Why Are Comfort Foods So Comforting?

Why Are Comfort Foods So Comforting?

There's nothing new about coming home after a rough day of work and making your way straight to the kitchen to tear open that freshly sealed bag of cookies. The result—instantaneous satisfaction, comfort, security and a general sense of well-being. But why do comfort foods make us feel better?

I would never come home and cook myself a giant plate of asparagus, but I would have no trouble coming home to a plate filled with chocolate chip cookies or a bowl of macaroni and cheese, depending on how I felt.  Not only can comfort food choices be dictated by our mood, but in turn, they seem to directly affect our mood.  That’s why we often indulge in these foods when we are not feeling our best.  These foods seem to have almost magical properties as they have the ability to cure the blues regardless of how bad the day has been.

The response from comfort food is thought to be in part psychological. Childhood memories and associations often play an important role in choosing our comfort foods, even if only subconsciously. If your parents gave you ice cream whenever you felt sad as a child, ice cream could easily become your go-to comfort food when you feel upset as an adult.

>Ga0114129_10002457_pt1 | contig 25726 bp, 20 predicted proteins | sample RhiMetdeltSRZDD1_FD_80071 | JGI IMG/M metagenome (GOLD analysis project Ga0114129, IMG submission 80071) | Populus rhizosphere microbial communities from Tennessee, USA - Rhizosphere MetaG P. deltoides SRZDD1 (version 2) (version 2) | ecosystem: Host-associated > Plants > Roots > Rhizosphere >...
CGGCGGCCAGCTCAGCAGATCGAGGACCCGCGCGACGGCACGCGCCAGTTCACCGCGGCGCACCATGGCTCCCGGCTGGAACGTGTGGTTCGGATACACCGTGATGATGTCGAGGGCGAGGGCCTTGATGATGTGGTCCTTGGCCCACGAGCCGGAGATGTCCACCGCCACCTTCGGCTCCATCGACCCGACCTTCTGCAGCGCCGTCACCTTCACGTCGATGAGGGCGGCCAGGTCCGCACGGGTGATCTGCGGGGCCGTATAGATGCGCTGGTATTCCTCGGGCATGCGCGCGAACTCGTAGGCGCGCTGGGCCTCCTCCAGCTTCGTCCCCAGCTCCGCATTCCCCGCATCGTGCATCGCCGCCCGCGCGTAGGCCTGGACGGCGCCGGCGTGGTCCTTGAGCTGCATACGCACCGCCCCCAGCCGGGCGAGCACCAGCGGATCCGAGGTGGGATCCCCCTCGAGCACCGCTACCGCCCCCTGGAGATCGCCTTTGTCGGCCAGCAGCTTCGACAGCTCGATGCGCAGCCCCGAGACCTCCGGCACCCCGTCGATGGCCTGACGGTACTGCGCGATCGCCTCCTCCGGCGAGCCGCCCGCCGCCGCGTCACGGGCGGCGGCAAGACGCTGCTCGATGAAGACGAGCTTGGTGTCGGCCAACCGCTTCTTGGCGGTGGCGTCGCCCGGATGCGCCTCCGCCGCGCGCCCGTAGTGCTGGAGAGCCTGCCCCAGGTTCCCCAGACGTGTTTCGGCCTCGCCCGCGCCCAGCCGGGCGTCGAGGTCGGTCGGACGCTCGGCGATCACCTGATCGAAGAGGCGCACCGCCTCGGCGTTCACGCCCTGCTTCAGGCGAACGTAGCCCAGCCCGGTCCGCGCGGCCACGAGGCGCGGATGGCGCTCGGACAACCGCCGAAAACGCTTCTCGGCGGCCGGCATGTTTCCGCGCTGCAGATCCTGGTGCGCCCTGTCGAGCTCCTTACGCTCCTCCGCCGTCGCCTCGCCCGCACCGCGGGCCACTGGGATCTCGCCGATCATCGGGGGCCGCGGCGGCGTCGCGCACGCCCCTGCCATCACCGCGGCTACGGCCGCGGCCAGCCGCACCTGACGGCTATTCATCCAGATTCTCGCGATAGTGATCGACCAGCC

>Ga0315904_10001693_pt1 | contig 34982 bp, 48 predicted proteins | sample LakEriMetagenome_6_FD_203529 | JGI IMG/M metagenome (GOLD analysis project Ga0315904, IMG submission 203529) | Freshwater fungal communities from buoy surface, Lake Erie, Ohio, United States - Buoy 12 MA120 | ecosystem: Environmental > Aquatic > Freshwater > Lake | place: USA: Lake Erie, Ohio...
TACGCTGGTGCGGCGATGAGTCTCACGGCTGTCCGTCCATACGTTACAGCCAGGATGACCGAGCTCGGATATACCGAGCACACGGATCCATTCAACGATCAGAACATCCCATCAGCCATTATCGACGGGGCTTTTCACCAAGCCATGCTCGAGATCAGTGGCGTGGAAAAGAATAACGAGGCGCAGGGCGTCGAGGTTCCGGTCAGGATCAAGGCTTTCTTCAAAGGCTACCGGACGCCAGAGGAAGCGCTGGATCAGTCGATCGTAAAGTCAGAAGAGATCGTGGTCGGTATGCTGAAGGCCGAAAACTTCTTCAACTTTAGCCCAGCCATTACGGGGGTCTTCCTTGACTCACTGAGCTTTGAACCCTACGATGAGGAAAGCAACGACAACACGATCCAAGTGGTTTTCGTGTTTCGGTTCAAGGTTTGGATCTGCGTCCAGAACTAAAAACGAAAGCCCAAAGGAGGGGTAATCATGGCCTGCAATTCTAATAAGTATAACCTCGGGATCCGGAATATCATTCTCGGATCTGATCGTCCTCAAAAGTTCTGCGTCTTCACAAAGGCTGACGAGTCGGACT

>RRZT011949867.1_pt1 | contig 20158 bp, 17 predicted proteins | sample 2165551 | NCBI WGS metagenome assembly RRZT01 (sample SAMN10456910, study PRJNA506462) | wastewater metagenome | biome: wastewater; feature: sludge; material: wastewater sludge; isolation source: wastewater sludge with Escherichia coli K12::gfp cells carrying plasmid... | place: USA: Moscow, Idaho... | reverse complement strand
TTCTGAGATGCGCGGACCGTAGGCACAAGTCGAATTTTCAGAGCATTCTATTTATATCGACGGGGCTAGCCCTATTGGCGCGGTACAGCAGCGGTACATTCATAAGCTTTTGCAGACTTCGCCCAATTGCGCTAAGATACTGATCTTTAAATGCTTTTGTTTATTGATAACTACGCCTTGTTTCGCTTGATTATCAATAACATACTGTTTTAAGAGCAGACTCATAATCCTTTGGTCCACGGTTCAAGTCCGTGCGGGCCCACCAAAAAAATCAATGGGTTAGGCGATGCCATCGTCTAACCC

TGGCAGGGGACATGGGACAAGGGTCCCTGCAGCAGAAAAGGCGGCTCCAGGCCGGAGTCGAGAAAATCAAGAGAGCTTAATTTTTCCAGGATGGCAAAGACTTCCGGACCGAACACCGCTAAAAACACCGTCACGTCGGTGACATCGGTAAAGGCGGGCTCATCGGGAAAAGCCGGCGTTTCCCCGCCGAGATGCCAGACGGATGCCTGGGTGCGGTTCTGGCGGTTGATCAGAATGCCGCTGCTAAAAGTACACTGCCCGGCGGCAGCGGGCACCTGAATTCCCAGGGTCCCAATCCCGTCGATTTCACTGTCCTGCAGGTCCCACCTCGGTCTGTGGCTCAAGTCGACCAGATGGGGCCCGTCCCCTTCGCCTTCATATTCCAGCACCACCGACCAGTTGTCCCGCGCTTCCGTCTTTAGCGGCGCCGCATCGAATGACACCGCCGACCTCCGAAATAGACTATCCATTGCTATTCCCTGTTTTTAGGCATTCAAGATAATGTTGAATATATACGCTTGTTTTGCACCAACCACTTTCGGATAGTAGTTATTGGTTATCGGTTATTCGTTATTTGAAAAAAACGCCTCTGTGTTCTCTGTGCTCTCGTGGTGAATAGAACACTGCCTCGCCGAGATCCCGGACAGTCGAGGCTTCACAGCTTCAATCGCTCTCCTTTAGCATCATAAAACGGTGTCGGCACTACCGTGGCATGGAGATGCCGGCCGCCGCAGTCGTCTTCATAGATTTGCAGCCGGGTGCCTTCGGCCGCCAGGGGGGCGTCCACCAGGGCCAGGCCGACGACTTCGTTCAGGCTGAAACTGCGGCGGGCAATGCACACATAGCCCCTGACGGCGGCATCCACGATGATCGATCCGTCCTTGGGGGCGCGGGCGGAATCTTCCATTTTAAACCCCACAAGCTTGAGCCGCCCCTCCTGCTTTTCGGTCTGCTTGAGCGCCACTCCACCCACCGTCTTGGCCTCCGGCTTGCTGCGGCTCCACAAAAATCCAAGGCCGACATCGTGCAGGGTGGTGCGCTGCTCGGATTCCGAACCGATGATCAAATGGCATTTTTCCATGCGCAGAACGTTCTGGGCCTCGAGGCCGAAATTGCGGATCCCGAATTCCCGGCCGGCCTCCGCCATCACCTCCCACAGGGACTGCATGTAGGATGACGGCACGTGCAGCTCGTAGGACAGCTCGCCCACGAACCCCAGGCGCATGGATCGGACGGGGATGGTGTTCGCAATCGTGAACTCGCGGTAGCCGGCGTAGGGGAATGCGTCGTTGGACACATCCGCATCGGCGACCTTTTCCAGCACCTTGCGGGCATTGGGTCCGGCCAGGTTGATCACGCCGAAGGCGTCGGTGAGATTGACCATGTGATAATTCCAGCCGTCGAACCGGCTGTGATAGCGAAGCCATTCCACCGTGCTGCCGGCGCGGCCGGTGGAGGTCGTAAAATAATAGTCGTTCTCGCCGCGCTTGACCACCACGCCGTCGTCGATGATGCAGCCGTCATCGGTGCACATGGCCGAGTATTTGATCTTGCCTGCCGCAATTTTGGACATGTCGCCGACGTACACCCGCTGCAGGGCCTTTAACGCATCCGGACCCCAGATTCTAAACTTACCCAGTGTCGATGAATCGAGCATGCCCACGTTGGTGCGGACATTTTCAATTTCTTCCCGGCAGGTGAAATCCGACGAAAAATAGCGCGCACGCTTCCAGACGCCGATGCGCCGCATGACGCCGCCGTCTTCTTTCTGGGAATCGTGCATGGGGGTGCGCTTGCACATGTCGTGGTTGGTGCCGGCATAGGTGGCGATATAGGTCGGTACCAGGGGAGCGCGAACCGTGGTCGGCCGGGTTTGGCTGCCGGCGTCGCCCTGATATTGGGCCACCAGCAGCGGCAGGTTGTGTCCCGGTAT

There's always room to expand your list of comfort foods!  For new ideas, check out this list of satisfying food:

Oreo Ice Cream Bars

Comfort in a Cup Chicken Soup


Fudge Cookies

Mama Delilah's Beef Stroganoff

Comfort foods are one of the few types of foods with the power to save the day. Although they usually aren't the healthiest of foods, they are meant to be indulged in every so often so that we can make it through those grueling days that might otherwise seem insurmountable.

The other side of comfort food responses is that they trigger biochemical/neurochemical responses. It probably comes as no surprise that comfort foods tend to be high in fat, sugar or carbohydrates.    While scientists have yet to find any conclusive evidence about how these types of food affect our body, research is clear that they do.  The most widely discussed theory is that a diet high in carbs increases serotonin production, a hormone in the brain that controls mood regulation.  Yet another theory is that fat and sugars both affect cholecystokinin, a hormone naturally found in our brain and gut that controls the full-stomach feeling and the feeling of satisfaction that comes with it.


More Comforting Articles:
5 Comforting Winter Soup Recipes
5 Healthy Comfort Foods Without the Guilt
The Skinny on Comfort Foods



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